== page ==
Emotional challenges include, feelings offearfulnessrelated to the disease and depression by continuously having to care about keeping a check on their diet as compared to their fellow schoolmates. This causes mental distress and worry. Many kinds of research and scholars have found the features of depression and anxiousness in children and teenagers (Ouzouni et al., 2019).Other than this, various long-term issues associated with type I diabetes mellitus causes lack of self-confidence and feeling of inferiority among the peers.
Buckloh, L. M., Wysocki, T., Antal, H., Lochrie, A. S., &Bejarano, C. M. (2016). Learning about long-term complications of pediatric type 1 diabetes: parents’ preferences. Children's Health Care, 45(4), 399-413.
Gregg, E. W., Hora, I., & Benoit, S. R. (2019). Resurgence in diabetes-related complications. Jama, 321(19), 1867-1868.
Herbert, L. J., Wall, K., Monaghan, M., & Streisand, R. (2017). Parent employment and school/daycare decisions among parents of young children with type 1 diabetes. Children's Health Care, 46(2), 170-180.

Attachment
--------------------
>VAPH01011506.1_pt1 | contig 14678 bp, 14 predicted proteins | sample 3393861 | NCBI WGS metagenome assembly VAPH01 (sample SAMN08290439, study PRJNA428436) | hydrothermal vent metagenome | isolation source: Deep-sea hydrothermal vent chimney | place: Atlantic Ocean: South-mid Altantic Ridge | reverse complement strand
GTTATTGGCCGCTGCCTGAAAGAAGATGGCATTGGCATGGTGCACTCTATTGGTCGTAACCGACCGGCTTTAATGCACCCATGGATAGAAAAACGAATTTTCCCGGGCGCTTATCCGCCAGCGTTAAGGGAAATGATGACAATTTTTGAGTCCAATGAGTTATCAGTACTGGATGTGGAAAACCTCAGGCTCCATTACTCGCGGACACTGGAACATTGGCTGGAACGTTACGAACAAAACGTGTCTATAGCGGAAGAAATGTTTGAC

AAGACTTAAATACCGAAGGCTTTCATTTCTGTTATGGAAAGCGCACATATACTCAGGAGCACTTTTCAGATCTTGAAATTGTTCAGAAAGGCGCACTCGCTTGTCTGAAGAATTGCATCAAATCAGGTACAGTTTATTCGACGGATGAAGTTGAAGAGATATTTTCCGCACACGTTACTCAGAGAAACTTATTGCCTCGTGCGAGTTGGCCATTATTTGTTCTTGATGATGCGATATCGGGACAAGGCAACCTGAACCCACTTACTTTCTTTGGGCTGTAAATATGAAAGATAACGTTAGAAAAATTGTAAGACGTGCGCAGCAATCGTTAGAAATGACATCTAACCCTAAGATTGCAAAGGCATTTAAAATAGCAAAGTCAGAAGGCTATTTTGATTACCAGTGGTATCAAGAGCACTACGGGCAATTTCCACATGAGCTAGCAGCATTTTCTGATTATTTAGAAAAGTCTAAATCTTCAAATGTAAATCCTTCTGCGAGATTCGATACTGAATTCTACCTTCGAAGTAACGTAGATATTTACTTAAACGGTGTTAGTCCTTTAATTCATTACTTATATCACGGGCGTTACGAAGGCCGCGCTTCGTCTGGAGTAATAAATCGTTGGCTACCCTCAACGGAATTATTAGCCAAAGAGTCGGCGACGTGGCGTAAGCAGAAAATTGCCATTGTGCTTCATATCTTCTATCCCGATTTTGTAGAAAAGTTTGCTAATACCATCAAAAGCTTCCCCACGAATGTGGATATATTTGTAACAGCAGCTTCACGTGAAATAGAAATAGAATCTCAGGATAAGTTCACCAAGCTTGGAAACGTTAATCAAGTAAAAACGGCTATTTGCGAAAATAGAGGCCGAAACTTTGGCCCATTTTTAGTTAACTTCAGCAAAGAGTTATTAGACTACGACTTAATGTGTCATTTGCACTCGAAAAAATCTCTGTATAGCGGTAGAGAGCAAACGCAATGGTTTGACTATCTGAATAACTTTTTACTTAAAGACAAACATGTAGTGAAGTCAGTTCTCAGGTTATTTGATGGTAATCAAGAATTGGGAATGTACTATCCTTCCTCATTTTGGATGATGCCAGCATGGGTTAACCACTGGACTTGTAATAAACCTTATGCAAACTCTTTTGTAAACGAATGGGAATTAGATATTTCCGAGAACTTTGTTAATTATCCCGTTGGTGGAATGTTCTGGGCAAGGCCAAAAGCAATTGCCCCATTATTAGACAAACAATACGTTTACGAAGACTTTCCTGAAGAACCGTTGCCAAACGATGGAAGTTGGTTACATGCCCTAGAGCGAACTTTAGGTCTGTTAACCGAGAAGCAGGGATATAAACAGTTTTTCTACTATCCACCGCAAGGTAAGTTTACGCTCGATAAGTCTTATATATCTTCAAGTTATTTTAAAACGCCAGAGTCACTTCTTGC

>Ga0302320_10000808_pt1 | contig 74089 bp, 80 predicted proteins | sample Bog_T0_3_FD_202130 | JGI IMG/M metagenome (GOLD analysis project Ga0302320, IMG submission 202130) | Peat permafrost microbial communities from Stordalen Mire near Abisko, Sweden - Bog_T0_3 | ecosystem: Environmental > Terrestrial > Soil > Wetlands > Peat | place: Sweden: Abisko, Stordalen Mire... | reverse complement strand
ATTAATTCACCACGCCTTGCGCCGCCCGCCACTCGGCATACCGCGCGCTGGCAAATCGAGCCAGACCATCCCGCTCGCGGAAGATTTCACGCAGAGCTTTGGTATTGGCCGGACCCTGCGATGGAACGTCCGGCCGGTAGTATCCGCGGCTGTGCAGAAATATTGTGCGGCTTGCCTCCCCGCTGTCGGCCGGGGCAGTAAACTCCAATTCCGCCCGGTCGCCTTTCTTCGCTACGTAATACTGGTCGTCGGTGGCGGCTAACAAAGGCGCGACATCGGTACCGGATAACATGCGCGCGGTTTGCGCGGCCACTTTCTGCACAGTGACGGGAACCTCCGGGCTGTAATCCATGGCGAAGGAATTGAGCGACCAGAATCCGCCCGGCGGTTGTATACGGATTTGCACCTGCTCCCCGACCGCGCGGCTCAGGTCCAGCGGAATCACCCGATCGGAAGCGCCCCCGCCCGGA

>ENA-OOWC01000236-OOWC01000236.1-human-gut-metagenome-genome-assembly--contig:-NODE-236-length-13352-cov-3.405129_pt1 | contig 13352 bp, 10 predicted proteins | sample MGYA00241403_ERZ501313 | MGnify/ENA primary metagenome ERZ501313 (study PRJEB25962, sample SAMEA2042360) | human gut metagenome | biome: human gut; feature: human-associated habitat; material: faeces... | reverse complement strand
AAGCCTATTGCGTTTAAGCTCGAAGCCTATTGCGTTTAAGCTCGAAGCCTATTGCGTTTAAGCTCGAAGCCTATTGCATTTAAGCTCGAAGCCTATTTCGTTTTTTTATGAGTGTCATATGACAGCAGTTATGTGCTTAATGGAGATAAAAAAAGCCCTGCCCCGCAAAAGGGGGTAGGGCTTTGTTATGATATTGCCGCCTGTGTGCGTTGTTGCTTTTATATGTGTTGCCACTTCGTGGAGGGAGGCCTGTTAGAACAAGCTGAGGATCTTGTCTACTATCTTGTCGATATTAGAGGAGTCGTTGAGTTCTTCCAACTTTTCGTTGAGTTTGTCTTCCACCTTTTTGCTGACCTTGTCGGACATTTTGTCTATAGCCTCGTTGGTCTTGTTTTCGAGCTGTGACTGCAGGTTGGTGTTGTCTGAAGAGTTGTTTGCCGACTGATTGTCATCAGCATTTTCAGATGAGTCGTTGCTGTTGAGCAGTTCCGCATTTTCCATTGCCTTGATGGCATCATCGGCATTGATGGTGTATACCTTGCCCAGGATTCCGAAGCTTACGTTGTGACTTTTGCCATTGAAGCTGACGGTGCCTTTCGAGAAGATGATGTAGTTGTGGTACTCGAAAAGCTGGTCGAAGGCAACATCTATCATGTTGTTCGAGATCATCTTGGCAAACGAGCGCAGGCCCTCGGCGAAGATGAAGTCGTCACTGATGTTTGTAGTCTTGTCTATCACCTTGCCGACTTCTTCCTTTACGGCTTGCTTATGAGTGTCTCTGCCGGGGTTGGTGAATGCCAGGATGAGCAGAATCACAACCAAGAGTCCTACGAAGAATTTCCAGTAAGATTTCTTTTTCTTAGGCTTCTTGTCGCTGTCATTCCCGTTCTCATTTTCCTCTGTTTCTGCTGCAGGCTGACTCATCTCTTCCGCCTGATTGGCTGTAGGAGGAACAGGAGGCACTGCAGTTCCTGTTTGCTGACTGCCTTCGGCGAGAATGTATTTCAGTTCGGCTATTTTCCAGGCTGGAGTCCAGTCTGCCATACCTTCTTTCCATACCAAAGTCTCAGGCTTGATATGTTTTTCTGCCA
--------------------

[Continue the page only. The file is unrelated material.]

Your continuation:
Khandan, M., Abazari, F., Tirgari, B., &Cheraghi, M. A. (2018). Lived experiences of mothers with diabetic children from the transfer of caring role. International Journal of Community Based Nursing and Midwifery, 6(1), 76.
Leelarathna, L., Ashley, D., Fidler, C., & Parekh, W. (2018). The value of fast-acting insulin aspart compared with insulin aspart for patients with diabetes mellitus treated with bolus insulin from a UK health care system perspective. Therapeutic advances in endocrinology and metabolism, 9(7), 187-197.
Lašaitė, L., Dobrovolskienė, R., Danytė, E., Stankutė, I., Ražanskaitė-Virbickienė, D., Schwitzgebel, V., ... &Verkauskienė, R. (2016). Diabetes distress in males and females with type 1 diabetes in adolescence and emerging adulthood. Journal of Diabetes and its Complications, 30(8), 1500-1505.
Otto-Buczkowska, E., &Jainta, N. (2018). Pharmacological treatment in diabetes mellitus type 1–insulin and what else?. International journal of endocrinology and metabolism, 16(1).
Ouzouni, A., Galli-Tsinopoulou, A., Kyriakos Kazakos, M. D., & Maria Lavdaniti, R. N. (2019). Adolescents with Diabetes Type 1: Psychological and Behavioral Problems and Compliance with Treatment. International Journal of Caring Sciences, 12(2), 1-7.
Paschou, S. A., Papadopoulou-Marketou, N., Chrousos, G. P., & Kanaka-Gantenbein, C. (2018). On type 1 diabetes mellitus pathogenesis. Endocrine connections, 7(1), R38-R46.
Rubin, R., & McIver, L. A. (2019). Aspart Insulin. In StatPearls [Internet]. StatPearls Publishing.
Thompson, A. E. (2015). Hypoglycemia. Jama, 313(12), 1284-1284.